Dispatch from the Field: Singular Spaces, Volume 2
Midway through my extended trip to Spain documenting additional art environments in preparation for the second volume of my Singular Spaces book, I remain astonished by the amazing artists in this country and the range of their unique works. So far this season I have traveled down the east coast of Spain and also journeyed to the north and west, and by this writing I have visited 26 “new” sites (that is, new to me) and has also revisited several that I had documented in earlier years. The sites, ranging in scale, medium, aesthetic, and technique, include architectural fantasies, monumental stone and wood sculpture, paintings that cover every surface within the home, concrete menageries, prolific inscriptions, and more.
Two of the architectural marvels that I visited this month include the Centinela tower by Santiago Nava and the complex of innovative works by Carlos Salazár Gutiérrez (known as Salaguti), both of which are currently in process in central Spain. Both artists are smart, thoughtful, and innovative in their works. Nava, however, who is building in a small city, has faced repeated problems with the municipal authorities, and has even had to tear out a portion of the upper levels of his construction in order to comply with mandated demands. In contrast, Salaguti, working in the country in the middle of vacant or agricultural lands, has been able to work in relative peace.
Nava’s five-story monolith fits snugly into the triangular intersection formed by two diagonal streets, towering over the smaller buildings on both sides. It is being constructed of fine stone, marble, concrete, copper, ceramic bricks and untold different species of wood, creating the impression of an imposing yet almost fairytale fortress. At the very top of the structure, steel walkways connect the points of the corners, with elaborate finials of eagles, angels, and figures, each attached in such a way that they can be swiveled to catch the sun.
The top level of the interior reveals an intricate and sophisticated masterpiece of wood joinery, with “floating” stairs leading to the rooftop terrace.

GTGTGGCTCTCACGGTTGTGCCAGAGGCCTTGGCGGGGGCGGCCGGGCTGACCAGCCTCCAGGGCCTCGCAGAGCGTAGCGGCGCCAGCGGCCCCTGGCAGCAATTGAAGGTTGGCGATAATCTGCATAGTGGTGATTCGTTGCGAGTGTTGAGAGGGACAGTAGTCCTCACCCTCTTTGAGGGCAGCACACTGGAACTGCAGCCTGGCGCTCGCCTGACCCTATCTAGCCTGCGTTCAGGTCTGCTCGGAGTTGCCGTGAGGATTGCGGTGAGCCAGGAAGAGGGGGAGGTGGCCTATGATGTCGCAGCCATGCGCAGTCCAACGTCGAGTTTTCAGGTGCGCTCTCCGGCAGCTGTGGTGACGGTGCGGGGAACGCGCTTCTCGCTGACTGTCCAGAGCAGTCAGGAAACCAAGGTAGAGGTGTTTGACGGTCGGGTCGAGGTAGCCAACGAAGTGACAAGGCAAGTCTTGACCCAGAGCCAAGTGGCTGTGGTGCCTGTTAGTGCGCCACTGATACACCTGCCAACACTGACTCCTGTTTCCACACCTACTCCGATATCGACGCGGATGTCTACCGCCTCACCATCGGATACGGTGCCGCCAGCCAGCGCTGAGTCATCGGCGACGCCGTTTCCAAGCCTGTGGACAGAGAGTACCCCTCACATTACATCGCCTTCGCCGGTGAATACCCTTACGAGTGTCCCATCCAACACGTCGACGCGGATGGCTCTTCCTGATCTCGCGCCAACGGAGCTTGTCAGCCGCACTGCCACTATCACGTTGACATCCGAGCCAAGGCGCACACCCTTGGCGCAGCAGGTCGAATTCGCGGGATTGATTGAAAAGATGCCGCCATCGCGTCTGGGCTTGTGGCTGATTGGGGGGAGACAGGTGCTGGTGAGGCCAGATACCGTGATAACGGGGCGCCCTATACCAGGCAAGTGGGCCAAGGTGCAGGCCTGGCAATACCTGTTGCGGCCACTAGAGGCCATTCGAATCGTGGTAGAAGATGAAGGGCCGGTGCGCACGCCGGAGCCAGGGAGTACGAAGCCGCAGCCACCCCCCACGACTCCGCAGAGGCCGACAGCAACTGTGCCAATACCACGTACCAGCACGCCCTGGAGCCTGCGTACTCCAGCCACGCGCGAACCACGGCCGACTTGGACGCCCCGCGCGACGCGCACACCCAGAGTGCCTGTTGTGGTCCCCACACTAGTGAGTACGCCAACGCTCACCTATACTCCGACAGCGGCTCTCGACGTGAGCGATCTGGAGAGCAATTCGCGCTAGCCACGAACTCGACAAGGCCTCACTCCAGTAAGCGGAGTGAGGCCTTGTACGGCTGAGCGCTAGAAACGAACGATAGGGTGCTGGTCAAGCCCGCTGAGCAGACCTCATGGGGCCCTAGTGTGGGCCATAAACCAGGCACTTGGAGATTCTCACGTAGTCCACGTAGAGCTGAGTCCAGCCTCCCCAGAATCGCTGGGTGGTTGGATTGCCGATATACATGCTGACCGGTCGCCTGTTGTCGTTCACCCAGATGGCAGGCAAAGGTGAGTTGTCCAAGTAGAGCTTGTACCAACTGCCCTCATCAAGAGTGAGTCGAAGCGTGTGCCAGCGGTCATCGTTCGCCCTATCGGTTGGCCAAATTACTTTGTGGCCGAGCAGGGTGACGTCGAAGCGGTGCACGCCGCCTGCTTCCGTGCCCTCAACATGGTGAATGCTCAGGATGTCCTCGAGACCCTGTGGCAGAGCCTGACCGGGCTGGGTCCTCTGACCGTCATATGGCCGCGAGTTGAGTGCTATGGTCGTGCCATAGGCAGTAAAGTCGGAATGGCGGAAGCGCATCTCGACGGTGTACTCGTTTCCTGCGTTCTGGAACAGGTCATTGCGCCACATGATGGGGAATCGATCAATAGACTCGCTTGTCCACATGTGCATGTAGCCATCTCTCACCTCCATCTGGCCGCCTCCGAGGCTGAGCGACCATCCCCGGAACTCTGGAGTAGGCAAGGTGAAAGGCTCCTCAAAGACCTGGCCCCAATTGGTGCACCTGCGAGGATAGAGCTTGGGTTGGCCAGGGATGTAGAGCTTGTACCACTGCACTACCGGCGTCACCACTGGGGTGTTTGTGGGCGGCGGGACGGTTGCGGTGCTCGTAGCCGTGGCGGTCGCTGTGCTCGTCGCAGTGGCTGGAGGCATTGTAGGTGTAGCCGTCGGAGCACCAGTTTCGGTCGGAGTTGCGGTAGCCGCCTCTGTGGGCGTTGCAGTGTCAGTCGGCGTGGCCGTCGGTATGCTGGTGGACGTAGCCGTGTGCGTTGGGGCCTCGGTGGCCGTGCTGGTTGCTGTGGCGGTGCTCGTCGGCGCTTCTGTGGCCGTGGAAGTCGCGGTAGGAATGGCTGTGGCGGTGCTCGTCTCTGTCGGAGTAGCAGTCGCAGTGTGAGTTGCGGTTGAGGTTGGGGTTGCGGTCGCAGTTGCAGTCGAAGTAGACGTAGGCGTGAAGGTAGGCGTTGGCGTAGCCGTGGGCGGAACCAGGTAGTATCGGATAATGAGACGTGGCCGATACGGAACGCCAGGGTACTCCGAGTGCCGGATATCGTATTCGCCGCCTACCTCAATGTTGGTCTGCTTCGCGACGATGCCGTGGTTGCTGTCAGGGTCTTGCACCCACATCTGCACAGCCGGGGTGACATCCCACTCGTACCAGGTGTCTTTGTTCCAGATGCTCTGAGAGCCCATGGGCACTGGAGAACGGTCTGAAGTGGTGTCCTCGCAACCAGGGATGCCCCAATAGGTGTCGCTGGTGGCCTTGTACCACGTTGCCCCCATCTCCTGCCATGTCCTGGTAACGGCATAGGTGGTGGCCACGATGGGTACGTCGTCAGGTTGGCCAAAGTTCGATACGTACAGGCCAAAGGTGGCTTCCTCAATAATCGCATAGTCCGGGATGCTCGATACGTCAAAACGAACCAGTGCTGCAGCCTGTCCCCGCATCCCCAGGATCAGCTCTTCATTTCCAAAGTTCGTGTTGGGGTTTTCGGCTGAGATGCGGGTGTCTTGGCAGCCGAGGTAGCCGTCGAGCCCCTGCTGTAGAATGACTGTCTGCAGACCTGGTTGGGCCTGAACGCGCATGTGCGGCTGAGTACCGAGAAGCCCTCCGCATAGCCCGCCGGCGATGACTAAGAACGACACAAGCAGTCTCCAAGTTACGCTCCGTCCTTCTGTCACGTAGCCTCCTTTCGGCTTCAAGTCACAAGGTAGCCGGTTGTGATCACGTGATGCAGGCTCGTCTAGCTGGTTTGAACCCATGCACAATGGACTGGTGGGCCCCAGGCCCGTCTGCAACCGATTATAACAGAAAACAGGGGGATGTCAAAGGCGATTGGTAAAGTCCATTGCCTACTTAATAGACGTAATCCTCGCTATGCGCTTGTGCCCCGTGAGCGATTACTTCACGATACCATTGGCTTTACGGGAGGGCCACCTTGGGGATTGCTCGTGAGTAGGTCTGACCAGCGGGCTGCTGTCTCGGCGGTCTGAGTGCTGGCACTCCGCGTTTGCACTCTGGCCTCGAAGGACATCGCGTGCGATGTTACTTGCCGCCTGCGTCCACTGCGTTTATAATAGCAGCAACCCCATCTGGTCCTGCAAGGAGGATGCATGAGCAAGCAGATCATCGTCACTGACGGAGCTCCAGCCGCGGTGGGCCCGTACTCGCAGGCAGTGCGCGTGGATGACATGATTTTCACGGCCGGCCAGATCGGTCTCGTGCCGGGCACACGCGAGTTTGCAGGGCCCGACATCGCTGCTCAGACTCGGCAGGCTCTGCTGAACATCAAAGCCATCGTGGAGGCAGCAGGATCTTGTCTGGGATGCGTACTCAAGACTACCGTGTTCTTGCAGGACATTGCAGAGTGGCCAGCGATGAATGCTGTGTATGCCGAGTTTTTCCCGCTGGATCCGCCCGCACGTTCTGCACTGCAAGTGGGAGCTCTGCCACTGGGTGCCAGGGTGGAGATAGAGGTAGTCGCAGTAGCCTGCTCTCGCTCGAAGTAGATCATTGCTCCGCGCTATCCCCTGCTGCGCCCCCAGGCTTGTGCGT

Nava’s windows are particularly of interest: each has a completely different shape, and each requires a distinct treatment on the interior to allow them to actually open. This one is in the shape of an eagle, often used to represent the Spanish state:
In contrast to Nava’s rectilinear geometries, Salaguti’s work – both his discrete paintings and sculptures and the buildings he is constructing – focus more on organic and curvilinear forms. His studio, the exterior façade of which includes a self-portrait of himself, looks out over the low hills of Castilla León. Within the cupula is an exhibition of his discrete works.
While the visible architectural elements have been in place for over twenty years, he continues working inside, most recently in a subterranean basement area:
Salaguti is constantly sketching, designing, and building, dreaming of additional structures and ways to explore innovative aesthetic treatments on both interior and exterior, reflecting his visions of how humankind interacts with all natural elements in the cosmos.
This fieldwork has been both extremely fruitful and extremely gratifying so far – I have met smart, creative people who, on their own, without help or academic training, are changing their own spaces in ways that none of us have yet experienced. Stay tuned for my next report on some of Spain’s other “new” sites!
Jo Farb Hernández
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